"It's too easy to do right to keep doing wrong," Rolle said on the topic of two members of the Giants' secondary receiving drug suspensions in the course of a week. "We don't need to have that pub, people asking, 'What's up with the secondary?' That's a bad reflection. It doesn't look good."
Hosley apologized publicly Thursday for his four-game drug suspension. Coach Tom Coughlin explained Hill's release by saying too many suspensions had rendered Hill unreliable.
On Friday, the league announced that Hill would be suspended for the first six games of the season for violating the substance-abuse policy. It's Hill's third drug suspension in three years, and on Monday the Giants waived him, sick of his inability to avoid suspensions even as they supported him through his continued off-field troubles.
"When you run a business, you have to be able to rely on people to be there when you need them to perform their duties," Coughlin said, explaining the decision to let Hill go. "If this is your job, and if you're willing to jeopardize your job for some other reason, then perhaps you don't have your mind where it's supposed to be in the first place. This organization helps in any way we possibly can."
"Will knew the situation he put the Giants in, and he forced their hand," Rolle said. "You can't really count on Will being able to help us out if he's being suspended repeatedly, season after season."
On Wednesday, the league announced that Hosley, the Giants' 2012 third-round pick, would be suspended for the first four games of the season for his violation of the drug policy. Hosley said he tested positive last season and has been appealing since then, but "the ball didn't bounce my way."
"I want to apologize to the ownership of the New York Giants, the general manager Jerry Reese, my coaches and most importantly my teammates and the fans," Hosley said after organized team activities practice Thursday. "I made a mistake, and there's consequences to what you do, and I've got to be man enough to face them and move on."
Hosley is allowed to practice with the team and participate in preseason games. Once the season starts, he will have to stay away from the team facility until Sept. 26, which is the day after the Giants' Week 4 game against the Redskins.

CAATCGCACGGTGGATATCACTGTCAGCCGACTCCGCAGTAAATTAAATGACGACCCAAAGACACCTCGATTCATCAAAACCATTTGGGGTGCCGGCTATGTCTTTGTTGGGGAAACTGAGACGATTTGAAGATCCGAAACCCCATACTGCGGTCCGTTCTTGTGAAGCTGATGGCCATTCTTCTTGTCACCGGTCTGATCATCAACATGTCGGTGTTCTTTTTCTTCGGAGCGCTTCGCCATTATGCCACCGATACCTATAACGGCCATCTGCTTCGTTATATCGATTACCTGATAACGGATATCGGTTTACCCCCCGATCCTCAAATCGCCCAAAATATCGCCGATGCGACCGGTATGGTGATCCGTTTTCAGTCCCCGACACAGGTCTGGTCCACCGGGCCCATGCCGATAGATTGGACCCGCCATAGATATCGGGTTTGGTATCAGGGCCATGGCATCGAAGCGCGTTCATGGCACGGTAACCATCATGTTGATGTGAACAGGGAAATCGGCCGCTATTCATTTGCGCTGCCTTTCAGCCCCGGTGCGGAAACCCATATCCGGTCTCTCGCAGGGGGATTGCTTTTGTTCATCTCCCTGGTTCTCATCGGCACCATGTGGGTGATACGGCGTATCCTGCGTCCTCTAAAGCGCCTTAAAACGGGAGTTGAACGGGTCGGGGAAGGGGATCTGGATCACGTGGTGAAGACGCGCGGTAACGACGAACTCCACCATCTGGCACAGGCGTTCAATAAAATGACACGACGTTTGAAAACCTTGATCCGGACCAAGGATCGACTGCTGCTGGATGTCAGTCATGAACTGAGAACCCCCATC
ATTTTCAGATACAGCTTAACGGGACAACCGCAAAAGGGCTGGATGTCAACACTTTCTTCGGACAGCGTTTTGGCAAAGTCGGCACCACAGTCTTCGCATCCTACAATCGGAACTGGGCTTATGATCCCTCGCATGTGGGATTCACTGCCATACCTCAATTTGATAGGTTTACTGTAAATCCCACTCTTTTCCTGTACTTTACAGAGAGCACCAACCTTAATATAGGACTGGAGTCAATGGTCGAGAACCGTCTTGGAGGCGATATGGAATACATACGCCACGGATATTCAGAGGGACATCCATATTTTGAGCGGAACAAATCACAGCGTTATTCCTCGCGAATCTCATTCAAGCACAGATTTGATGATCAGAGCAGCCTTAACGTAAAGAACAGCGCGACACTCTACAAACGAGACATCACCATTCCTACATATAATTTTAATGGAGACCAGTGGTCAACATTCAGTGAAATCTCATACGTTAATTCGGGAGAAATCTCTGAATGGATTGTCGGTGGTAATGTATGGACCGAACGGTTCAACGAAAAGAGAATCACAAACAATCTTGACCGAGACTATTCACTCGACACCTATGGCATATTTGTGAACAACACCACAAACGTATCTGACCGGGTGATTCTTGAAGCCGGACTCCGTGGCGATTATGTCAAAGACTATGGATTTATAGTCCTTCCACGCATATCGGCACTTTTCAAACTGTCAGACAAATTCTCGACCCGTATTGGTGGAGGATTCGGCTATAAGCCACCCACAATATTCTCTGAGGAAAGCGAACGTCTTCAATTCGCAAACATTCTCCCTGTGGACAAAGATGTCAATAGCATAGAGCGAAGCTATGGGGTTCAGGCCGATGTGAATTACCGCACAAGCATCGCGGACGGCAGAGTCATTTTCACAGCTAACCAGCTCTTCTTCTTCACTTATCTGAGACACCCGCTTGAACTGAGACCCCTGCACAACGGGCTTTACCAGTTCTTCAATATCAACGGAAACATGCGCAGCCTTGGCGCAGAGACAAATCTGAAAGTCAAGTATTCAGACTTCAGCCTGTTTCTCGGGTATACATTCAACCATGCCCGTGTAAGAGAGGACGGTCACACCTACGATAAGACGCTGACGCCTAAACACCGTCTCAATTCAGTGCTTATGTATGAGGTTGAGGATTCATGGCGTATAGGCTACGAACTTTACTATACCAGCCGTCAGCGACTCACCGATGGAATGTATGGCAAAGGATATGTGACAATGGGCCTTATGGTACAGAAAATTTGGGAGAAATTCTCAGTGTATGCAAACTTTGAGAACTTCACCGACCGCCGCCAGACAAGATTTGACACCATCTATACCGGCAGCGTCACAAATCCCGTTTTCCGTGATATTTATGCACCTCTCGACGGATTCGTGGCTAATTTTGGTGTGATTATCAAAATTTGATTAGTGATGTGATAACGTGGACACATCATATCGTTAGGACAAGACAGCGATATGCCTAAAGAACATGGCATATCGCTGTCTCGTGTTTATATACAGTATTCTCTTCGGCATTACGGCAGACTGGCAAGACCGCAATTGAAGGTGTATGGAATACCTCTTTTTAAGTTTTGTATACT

And that's assuming he makes the team. Hosley's spot was already tenuous after the Giants signed four free-agent cornerbacks and drafted one in the sixth round. He knows he didn't help himself by getting suspended.
"They've got to make the proper move for the team," Hosley said. "There's consequences for everything, and from this point on, I'm working my way back up."
Hill's departure is likely the greater on-field loss, both because he's the better player and because the Giants aren't as deep at safety as they are at cornerback. Stevie Brown, who projected to be a starter this time last year, is recovering from ACL surgery and will be brought along somewhat slowly. Other safeties on the roster include free-agent signee Quintin Demps, 2013 fifth-rounder Cooper Taylor and 2014 fifth-rounder Nat Berhe. Demps was signed primarily as a kick returner, but he's likely to see some more time on defense now that Hill is out of the picture.
In the meantime, the Giants hope that the suspensions of Hill and Hosley remain isolated incidents and don't portend some sort of larger culture problem within the team.
"I don't feel anything needs to be said," Rolle said. "Every individual has to be accountable for his own actions."
Jayron Hosley Suspended Four Games
Dan Graziano, Adam Schefter and Louis Riddick react to the news that Giants CB Jayron Hosley has been suspended four games for violating the NFL's drug policy.